Capturing a Password with Wireshark

In a digital landscape where data breaches and cyber threats are at every corner, the importance of robust cybersecurity practices has never been more important. Today, I will show you how I captured a password using Wiresahrk, a powerful and widely-used network analysis tool. Wireshark, is an open-source packet analyzer that allows us to capture and dissect network traffic, providing valuable insights into the communication occurring within a network. By capturing and analyzing packets in real-time, Wireshark allows us to see a hidden world of data exchanges, offering us a glimpse into the inner workings of network protocols and their vulnerabilities. As I walk you through this experience capturing a cleartext password in a testing environment, we’ll explore the fascinating capabilities of Wireshark.

One of the key factors contributing to the successful capture of the password in this scenario was the use of an HTML-based website, which, by today’s security standards, is considered less secure. HTML, or Hypertext Markup Language, is the backbone of most web pages, providing the structure and layout for displaying content. However, HTML alone lacks the sufficient security measures required to protect sensitive user information. Unlike modern web frameworks and protocols that employ strong encryption methods (HTTPS), HTML-based websites often transmit data, including passwords, in cleartext format. As a result, any network packet capturing tool, such as Wireshark, can intercept and expose these unencrypted transmissions. This serves as a reminder of the importance of adopting secure web development practices, including the use of HTTPS, encryption algorithms, and secure authentication mechanisms, to keep user credentials safe from prying eyes in an increasingly hostile digital landscape.

Let’s get into the tutorial. We will be using Kali Linux since it comes with Wireshark preinstalled.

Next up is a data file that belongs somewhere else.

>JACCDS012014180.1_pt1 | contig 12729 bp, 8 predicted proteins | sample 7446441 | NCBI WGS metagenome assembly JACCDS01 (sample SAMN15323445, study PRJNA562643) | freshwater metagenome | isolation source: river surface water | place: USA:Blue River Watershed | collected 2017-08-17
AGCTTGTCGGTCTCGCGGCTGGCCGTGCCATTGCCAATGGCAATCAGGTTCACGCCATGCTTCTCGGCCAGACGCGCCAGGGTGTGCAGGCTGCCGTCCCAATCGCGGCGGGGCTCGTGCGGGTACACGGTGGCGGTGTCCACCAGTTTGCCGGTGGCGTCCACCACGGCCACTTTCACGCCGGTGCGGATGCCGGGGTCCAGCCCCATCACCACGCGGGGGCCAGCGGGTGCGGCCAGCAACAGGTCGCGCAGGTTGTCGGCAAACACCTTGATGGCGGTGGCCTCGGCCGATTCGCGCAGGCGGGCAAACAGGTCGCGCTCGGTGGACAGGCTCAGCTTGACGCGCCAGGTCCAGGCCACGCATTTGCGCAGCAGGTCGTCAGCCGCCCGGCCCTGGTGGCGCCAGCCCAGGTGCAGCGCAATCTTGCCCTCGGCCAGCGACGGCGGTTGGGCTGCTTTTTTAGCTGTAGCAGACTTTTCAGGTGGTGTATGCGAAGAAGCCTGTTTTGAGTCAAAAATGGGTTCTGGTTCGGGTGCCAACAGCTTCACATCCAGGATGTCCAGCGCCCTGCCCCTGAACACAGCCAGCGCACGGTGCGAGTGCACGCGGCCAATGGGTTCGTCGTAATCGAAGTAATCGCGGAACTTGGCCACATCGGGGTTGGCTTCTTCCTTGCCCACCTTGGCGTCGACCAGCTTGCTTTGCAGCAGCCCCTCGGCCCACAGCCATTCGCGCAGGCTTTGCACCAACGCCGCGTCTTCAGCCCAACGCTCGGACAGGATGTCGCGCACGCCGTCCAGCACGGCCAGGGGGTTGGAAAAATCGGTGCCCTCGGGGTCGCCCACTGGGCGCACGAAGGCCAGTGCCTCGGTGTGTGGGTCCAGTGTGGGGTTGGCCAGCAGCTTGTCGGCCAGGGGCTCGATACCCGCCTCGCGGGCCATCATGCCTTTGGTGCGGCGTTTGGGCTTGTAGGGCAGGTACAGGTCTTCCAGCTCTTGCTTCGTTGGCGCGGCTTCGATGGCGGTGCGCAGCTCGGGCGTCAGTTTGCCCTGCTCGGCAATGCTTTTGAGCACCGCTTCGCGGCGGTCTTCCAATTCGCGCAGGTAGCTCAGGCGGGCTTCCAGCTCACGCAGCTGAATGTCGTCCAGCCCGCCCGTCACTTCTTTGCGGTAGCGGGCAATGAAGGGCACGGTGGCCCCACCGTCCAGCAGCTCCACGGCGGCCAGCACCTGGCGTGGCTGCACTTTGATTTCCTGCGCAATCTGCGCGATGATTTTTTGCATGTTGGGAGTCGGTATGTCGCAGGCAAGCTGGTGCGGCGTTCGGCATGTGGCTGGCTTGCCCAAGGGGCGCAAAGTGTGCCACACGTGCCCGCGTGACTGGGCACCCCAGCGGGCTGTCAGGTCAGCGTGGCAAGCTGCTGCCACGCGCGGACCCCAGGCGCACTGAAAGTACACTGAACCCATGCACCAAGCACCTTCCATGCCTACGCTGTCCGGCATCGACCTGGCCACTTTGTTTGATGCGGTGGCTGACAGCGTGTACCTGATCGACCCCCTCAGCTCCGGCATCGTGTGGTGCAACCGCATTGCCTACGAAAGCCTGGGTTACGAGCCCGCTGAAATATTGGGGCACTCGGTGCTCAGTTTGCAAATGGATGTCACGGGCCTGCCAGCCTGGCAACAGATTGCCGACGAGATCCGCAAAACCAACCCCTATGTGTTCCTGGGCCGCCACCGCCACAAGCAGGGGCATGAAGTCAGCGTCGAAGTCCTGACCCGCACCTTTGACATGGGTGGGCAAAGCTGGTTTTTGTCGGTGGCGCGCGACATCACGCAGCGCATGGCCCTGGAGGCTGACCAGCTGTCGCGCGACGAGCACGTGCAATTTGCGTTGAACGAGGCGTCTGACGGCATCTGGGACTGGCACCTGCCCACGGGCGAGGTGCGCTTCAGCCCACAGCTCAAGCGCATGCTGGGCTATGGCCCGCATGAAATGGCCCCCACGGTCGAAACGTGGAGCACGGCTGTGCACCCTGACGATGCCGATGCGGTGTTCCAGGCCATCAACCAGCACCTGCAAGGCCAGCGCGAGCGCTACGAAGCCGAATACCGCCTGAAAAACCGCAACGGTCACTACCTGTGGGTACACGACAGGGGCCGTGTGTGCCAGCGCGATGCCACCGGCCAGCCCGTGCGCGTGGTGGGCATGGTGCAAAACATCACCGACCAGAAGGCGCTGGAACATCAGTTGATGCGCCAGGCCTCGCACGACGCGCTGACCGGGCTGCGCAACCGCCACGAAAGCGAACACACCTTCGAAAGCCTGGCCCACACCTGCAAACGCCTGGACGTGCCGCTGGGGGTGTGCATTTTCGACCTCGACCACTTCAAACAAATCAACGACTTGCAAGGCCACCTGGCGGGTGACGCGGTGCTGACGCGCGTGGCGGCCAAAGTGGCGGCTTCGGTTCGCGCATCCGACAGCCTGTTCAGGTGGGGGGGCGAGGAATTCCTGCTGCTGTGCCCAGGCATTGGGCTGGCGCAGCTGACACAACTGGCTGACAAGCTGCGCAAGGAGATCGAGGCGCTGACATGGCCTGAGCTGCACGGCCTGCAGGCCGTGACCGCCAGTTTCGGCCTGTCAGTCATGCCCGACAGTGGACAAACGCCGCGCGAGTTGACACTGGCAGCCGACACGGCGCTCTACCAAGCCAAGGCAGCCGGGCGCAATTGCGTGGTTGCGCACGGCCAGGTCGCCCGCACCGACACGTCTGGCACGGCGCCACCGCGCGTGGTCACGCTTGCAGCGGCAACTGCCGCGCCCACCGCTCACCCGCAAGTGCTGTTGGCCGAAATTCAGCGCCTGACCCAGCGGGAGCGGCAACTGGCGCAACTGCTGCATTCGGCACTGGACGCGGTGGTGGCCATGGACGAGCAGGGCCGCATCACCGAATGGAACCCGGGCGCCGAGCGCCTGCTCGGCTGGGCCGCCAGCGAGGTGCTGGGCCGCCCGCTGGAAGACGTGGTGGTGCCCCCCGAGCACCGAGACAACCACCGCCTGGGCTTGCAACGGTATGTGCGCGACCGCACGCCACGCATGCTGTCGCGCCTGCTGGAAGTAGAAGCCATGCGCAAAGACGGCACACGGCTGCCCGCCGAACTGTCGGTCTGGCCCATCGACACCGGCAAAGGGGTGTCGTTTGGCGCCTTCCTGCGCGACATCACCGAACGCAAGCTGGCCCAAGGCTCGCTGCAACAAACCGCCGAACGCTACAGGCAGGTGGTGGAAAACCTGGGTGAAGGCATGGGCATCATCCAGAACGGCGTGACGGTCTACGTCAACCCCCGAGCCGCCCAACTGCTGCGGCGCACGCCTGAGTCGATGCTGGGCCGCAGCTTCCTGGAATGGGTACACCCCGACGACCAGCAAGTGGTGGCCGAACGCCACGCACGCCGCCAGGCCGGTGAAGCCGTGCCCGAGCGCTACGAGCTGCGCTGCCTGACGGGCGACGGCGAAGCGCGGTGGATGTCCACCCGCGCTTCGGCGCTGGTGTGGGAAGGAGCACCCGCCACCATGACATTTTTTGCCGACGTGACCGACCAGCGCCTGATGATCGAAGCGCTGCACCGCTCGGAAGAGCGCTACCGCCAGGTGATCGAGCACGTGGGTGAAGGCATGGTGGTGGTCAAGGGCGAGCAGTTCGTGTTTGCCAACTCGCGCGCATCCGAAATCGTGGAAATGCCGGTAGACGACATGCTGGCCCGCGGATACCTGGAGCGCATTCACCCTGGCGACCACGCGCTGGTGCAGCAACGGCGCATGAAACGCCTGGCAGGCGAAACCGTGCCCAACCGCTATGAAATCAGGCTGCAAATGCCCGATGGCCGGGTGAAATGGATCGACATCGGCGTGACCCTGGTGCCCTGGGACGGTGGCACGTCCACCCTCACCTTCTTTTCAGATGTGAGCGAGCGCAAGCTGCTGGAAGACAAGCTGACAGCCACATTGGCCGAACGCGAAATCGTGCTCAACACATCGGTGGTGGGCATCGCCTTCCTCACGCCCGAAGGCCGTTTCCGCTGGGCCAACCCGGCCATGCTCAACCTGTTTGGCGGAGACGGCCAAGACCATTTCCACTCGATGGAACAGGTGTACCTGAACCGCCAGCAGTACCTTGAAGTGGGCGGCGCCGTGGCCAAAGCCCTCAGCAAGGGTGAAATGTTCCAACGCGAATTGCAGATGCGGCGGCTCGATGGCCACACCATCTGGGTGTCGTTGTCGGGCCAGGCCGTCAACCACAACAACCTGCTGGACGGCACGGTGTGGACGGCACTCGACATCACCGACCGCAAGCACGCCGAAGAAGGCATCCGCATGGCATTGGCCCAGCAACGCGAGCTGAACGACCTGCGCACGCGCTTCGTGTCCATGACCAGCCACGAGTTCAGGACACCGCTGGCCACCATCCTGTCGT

First lets make sure tcpdump is installed. Run this command: sudo apt install tcpdump

Lets run ifconfig to see what adapter we will want to capture traffic on. Here we see that it will be eth0.

Type: sudo tcpdump -i eth0 -w TestDump.pcap
This command will allow us to listen on eth0, the adapter we identified before this step.

We will be going to, its a website that is intentionally vulnerable so that we can test things like this. Here you can see a login field like you would see on any normal site.

Here we will come up with any random credentials you want. Click login when you are done.

Lets go back to our terminal and press control + c on our keyboard to stop the packet capture.

After you have stopped the packet capture, type in: wireshark TestDump.pcap. If you named your pcap file something different use that name instead.

From here, the Wireshark GUI opens up. Here we can see a bunch of packets.

We can use filters so we don’t have to manually go through each packet. Here we filter by HTTP because we know the packet we want to look at will be HTTP. Start clicking through. You will see there are GET and POST in some of these HTTP packets. These terms refer to two different types of HTTP requests, each serving a different purpose in the communication between a client (typically a web browser) and a server.

GET Requests: GET is an HTTP method used to retrieve data from a server. When a client sends a GET request to a server, it is asking for a specific resource or information to be returned. This could be a web page, an image, a document, or any other content hosted on the server. GET requests are generally used when a client wants to retrieve data without making any changes or modifications on the server.

POST Requests: POST is another HTTP method, but it serves a different purpose compared to GET. When a client sends a POST request to a server, it is submitting data to be processed or stored. Unlike GET requests, POST requests can contain additional data, such as form inputs, login credentials, or any other information to be transmitted to the server for processing. POST requests are commonly used when submitting forms, sending data to an API, or performing actions that involve changing server-side data.

We should be able to find our passwords in a POST Request. So lets start clicking around and looking through them.

After looking through each one, I found this one. On the bottom left, go ahead and click on HTML Form URL Encoded

From here you can see the form items below it: “uname” and “pass

And after the = sign you can see the credentials we typed in on the vulnerable website.

This eye-opening experience serves as an important reminder of the current risks that surround us in the digital landscape. While the demonstration took place in a controlled testing environment, and with HTTP (nobody uses this anymore) it highlights the critical importance of implementing robust cybersecurity practices in real-world scenarios. Encryption, secure protocols, and user awareness are key pillars in safeguarding sensitive information from falling into the wrong hands. By using tools like Wireshark, we gain invaluable insights into the inner workings of network protocols, enabling us to identify weaknesses and improve our network defenses.

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